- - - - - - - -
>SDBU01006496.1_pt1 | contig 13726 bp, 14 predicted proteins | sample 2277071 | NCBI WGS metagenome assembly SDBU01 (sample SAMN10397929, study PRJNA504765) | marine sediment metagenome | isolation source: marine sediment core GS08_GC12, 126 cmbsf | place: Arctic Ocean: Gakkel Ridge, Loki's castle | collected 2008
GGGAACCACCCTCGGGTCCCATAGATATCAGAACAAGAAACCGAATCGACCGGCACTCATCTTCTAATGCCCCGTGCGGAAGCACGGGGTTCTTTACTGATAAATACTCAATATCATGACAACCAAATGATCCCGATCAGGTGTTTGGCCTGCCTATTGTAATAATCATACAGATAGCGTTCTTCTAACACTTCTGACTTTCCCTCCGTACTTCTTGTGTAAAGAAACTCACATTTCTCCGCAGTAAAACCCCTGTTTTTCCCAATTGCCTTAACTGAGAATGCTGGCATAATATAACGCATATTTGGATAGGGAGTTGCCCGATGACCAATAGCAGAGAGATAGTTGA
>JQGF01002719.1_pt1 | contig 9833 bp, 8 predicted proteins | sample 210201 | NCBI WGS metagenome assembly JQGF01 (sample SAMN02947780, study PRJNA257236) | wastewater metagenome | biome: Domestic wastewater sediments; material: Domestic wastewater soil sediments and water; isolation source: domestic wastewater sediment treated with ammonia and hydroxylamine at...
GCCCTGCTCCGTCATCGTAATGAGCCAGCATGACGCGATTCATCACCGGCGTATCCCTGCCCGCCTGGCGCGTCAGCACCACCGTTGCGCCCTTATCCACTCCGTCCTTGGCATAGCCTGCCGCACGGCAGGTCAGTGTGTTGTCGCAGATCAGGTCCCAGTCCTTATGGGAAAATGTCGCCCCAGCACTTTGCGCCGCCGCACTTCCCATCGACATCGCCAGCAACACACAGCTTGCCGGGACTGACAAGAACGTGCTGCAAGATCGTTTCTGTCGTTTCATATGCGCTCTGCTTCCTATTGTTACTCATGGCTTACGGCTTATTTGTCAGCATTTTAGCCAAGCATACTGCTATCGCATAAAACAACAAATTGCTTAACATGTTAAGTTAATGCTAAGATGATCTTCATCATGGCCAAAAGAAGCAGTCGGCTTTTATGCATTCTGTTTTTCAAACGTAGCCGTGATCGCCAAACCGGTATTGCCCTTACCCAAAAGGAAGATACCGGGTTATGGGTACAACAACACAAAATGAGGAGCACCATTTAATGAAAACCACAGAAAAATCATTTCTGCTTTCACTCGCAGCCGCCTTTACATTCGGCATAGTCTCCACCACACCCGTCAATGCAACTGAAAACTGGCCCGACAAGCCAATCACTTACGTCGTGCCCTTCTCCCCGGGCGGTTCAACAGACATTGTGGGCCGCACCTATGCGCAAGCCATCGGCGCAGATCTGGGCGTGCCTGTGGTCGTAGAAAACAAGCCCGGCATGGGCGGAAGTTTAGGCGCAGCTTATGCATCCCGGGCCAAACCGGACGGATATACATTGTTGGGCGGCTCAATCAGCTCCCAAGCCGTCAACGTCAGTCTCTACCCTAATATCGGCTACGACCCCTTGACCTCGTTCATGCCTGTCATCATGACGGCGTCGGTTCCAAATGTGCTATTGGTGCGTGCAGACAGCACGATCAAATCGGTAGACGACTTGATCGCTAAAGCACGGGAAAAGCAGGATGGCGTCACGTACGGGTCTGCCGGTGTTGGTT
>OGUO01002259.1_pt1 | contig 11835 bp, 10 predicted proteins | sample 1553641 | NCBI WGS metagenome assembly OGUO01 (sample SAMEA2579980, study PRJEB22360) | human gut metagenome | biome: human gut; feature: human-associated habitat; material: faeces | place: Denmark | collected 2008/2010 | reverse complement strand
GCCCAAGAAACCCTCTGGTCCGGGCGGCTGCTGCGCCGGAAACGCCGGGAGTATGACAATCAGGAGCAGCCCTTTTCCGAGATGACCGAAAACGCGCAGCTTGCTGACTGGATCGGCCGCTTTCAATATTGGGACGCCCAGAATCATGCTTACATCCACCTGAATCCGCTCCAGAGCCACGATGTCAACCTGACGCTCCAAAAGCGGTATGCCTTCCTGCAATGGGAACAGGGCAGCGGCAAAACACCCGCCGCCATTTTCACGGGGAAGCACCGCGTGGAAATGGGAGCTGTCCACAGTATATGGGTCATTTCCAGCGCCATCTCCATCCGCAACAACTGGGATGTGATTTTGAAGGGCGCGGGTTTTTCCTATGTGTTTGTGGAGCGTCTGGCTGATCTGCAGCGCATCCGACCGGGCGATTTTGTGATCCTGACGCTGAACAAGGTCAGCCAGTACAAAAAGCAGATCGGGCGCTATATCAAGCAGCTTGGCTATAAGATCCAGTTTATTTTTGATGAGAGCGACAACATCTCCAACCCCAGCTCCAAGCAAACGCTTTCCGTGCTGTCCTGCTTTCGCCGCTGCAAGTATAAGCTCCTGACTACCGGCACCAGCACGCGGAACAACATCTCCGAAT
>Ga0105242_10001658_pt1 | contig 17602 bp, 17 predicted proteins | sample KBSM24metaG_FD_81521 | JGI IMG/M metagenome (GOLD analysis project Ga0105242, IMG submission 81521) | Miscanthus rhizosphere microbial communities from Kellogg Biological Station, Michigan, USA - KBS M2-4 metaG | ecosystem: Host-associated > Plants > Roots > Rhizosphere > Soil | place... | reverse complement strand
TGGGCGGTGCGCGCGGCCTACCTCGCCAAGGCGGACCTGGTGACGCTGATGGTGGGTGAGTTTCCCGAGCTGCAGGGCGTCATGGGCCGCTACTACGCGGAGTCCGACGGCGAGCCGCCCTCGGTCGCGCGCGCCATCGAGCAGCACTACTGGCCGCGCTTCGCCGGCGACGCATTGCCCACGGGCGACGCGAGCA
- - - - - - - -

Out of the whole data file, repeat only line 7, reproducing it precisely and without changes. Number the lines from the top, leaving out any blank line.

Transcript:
>Ga0105242_10001658_pt1 | contig 17602 bp, 17 predicted proteins | sample KBSM24metaG_FD_81521 | JGI IMG/M metagenome (GOLD analysis project Ga0105242, IMG submission 81521) | Miscanthus rhizosphere microbial communities from Kellogg Biological Station, Michigan, USA - KBS M2-4 metaG | ecosystem: Host-associated > Plants > Roots > Rhizosphere > Soil | place... | reverse complement strand